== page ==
Defendant National Lead Company argues that inasmuch as plaintiff was in its employ under a contract of hiring which contemplated that the employer would furnish him the free use of a bus for transporting him to the mine from his home and from the mine back to his home, he was in the course of his employment during the entire period of such transportation, and the injury sustained by him while alighting from the bus was, therefore, within the exclusive purview of the act. Plaintiff admits that an injury sustained by an employee while being transported to his home in a bus provided by his employer would ordinarily be by accident arising out of and in the course of his employment, but counters with the idea that the injury would not be compensable under the statute, if it was occasioned by plaintiff's own act in jumping from the bus while going at a high rate of speed, before it had reached his destination (which was defendant's theory of plaintiff's contributory negligence), nor where it was received at a point far distant from the place of employment, during a period for which he was not paid, and at a time when he was rendering no service to his employer.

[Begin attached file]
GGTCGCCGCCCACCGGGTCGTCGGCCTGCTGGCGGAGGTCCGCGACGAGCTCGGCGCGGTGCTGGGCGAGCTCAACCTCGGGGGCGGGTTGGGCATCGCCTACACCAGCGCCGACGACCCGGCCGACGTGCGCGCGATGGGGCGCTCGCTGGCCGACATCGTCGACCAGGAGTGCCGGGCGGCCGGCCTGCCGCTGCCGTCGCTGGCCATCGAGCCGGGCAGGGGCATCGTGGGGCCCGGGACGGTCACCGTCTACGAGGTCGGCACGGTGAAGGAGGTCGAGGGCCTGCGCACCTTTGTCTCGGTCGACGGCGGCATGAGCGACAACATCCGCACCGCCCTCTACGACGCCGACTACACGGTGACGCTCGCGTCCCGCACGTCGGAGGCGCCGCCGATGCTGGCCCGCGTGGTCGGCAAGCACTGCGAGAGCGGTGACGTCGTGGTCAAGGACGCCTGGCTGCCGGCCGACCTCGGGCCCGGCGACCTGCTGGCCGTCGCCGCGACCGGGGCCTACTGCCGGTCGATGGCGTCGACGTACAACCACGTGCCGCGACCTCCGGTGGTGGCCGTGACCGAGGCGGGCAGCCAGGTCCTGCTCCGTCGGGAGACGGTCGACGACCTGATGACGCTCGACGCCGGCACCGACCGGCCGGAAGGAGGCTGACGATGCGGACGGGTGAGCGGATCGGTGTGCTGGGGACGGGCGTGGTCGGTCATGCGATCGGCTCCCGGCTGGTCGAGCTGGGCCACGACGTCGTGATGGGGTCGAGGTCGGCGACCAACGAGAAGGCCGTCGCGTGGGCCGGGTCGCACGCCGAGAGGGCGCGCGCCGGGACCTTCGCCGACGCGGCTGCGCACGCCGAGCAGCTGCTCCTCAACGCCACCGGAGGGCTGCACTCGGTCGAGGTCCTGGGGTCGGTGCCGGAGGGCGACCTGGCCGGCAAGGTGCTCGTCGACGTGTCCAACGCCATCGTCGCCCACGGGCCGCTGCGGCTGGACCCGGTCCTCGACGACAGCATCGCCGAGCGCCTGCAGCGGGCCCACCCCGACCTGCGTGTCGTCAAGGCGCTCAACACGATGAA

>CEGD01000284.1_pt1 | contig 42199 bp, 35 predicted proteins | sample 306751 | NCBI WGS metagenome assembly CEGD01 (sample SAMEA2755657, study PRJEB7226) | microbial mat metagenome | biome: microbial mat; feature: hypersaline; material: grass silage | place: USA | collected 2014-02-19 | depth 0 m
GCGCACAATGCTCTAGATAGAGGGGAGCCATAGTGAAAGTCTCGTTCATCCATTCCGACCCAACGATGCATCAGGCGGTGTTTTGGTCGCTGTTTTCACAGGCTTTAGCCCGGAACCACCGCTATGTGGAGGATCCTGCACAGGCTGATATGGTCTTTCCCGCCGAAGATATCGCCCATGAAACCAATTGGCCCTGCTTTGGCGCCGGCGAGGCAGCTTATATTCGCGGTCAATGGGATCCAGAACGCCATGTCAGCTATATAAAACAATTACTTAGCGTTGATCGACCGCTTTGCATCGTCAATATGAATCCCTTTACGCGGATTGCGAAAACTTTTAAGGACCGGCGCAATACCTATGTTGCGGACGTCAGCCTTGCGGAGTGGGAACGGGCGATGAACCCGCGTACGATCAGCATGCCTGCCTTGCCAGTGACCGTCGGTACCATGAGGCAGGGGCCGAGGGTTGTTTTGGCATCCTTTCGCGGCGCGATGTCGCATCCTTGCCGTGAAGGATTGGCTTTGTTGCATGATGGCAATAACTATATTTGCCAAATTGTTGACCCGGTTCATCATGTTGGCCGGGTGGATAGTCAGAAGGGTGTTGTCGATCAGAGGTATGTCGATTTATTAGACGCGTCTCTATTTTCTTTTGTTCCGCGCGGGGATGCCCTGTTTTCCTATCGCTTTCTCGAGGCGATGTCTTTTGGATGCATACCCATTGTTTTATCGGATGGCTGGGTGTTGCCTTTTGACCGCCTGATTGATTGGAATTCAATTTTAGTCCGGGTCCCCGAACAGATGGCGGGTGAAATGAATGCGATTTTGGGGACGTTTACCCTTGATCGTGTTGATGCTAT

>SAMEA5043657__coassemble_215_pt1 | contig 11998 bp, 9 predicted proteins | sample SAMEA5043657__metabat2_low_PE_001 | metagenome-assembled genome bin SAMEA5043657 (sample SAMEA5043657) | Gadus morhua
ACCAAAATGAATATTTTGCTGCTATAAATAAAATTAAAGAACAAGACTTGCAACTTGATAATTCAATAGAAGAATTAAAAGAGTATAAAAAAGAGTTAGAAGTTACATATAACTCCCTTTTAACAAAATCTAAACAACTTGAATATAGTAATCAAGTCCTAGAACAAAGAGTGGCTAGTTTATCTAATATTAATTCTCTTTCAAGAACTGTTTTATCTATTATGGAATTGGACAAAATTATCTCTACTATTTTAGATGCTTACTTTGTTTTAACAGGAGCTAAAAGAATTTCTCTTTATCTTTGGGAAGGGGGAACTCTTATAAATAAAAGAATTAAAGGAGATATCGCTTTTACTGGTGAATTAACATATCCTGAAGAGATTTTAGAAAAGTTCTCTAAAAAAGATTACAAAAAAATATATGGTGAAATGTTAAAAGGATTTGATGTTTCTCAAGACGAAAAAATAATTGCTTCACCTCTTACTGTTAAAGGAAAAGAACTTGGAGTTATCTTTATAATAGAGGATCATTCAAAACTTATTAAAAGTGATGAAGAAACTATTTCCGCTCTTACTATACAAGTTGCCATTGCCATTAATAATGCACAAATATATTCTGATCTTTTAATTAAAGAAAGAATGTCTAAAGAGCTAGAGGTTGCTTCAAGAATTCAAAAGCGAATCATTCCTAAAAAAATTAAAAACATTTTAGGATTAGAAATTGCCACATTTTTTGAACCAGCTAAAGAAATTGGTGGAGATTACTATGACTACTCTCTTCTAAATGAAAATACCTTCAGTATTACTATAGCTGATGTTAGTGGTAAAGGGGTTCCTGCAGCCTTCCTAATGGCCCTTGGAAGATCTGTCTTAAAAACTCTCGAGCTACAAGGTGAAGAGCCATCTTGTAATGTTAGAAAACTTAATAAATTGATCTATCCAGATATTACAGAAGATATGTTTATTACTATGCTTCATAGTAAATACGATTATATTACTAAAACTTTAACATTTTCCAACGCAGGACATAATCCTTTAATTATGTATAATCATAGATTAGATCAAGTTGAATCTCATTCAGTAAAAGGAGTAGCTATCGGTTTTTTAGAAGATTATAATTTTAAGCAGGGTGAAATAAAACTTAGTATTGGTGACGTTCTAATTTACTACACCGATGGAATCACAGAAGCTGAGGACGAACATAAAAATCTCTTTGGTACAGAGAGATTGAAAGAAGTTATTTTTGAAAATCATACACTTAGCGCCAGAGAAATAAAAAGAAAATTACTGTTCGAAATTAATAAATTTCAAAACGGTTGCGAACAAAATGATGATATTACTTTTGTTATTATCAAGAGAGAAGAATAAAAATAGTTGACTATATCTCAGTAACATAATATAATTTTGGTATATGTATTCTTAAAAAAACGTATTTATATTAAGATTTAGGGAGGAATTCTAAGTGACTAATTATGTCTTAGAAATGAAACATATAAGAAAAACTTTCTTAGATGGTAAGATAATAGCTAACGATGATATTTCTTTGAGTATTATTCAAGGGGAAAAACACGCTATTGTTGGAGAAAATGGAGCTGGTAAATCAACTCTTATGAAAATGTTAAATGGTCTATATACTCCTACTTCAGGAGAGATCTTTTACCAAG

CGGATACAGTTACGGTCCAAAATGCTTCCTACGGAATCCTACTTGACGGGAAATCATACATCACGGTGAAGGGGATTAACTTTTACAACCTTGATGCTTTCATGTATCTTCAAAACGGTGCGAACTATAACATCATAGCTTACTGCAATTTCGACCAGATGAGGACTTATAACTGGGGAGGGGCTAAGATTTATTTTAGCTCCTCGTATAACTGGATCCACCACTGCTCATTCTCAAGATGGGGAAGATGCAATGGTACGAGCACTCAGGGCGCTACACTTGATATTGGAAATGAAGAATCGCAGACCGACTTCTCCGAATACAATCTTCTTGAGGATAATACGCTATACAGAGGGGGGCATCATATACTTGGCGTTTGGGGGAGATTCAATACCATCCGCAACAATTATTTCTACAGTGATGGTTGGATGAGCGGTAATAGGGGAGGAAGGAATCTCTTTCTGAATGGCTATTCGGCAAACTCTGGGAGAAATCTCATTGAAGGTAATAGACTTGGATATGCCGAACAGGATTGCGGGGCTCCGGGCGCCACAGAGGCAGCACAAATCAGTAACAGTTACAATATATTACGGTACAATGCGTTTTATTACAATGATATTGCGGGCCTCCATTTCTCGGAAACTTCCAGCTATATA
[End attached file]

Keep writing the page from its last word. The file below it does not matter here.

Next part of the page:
Cases arising upon facts almost identical with those at issue have frequently been presented to courts of other jurisdictions having compensation acts, and a wealth of law upon the subject has been written. Generally speaking, it is the scope of the contract of employment which furnishes the determinative test of whether such an accident is one for compensation. In other words, it is the contract of employment, and not the actual commencement of labor, which establishes the relationship of the parties under the act. If the right to transportation is given, either positively or inferentially, by the terms of the contract, the employment begins when the employee boards the bus to go to the scene of his labor; it continues throughout the entire period of transportation; and it terminates when he leaves the bus at his home. If the contract provides in express terms for transportation, there is but small room for controversy, but where its provisions are to be implied from the nature and circumstances of the employment, many considerations may be involved, such as whether the furnishing of transportation was merely an act of courtesy, wholly disassociated and disconnected from the relationship of master and servant; whether the employee received pay for the time spent on the bus; whether the furnishing of transportation was with the knowledge and acquiescence of the employer; and whether the course of the employment may extend beyond the hours of the servant's actual labor, and to places other than the premises upon which his labor is performed.